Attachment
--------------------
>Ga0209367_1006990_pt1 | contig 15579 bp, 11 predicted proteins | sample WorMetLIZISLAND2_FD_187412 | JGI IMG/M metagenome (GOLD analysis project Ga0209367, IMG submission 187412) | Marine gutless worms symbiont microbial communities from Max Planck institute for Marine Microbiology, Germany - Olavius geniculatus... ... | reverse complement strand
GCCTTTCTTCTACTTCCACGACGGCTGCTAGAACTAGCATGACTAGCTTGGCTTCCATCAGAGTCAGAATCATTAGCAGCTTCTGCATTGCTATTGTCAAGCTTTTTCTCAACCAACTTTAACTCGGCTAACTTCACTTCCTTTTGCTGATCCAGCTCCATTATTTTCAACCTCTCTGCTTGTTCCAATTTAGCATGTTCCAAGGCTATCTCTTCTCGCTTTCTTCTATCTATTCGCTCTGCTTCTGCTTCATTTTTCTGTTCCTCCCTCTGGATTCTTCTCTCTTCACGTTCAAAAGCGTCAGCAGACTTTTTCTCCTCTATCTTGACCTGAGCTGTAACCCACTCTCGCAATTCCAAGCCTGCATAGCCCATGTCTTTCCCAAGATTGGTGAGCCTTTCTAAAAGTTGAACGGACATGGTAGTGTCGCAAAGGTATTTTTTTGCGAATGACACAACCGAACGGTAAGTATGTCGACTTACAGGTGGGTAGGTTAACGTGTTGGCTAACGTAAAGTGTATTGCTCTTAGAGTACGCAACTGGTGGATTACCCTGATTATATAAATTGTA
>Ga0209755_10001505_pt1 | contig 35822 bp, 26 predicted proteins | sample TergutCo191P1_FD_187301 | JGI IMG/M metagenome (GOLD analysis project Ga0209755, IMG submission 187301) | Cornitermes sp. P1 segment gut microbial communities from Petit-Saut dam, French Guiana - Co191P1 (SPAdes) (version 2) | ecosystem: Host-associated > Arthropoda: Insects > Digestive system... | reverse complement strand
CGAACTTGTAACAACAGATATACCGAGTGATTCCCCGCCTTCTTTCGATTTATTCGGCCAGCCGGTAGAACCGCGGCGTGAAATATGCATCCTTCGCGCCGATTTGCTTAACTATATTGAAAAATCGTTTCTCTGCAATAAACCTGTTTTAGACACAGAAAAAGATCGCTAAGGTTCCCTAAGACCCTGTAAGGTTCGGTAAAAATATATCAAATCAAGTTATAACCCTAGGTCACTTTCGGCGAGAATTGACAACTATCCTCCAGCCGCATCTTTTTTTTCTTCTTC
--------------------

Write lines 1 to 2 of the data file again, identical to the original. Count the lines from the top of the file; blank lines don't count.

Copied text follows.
>Ga0209367_1006990_pt1 | contig 15579 bp, 11 predicted proteins | sample WorMetLIZISLAND2_FD_187412 | JGI IMG/M metagenome (GOLD analysis project Ga0209367, IMG submission 187412) | Marine gutless worms symbiont microbial communities from Max Planck institute for Marine Microbiology, Germany - Olavius geniculatus... ... | reverse complement strand
GCCTTTCTTCTACTTCCACGACGGCTGCTAGAACTAGCATGACTAGCTTGGCTTCCATCAGAGTCAGAATCATTAGCAGCTTCTGCATTGCTATTGTCAAGCTTTTTCTCAACCAACTTTAACTCGGCTAACTTCACTTCCTTTTGCTGATCCAGCTCCATTATTTTCAACCTCTCTGCTTGTTCCAATTTAGCATGTTCCAAGGCTATCTCTTCTCGCTTTCTTCTATCTATTCGCTCTGCTTCTGCTTCATTTTTCTGTTCCTCCCTCTGGATTCTTCTCTCTTCACGTTCAAAAGCGTCAGCAGACTTTTTCTCCTCTATCTTGACCTGAGCTGTAACCCACTCTCGCAATTCCAAGCCTGCATAGCCCATGTCTTTCCCAAGATTGGTGAGCCTTTCTAAAAGTTGAACGGACATGGTAGTGTCGCAAAGGTATTTTTTTGCGAATGACACAACCGAACGGTAAGTATGTCGACTTACAGGTGGGTAGGTTAACGTGTTGGCTAACGTAAAGTGTATTGCTCTTAGAGTACGCAACTGGTGGATTACCCTGATTATATAAATTGTA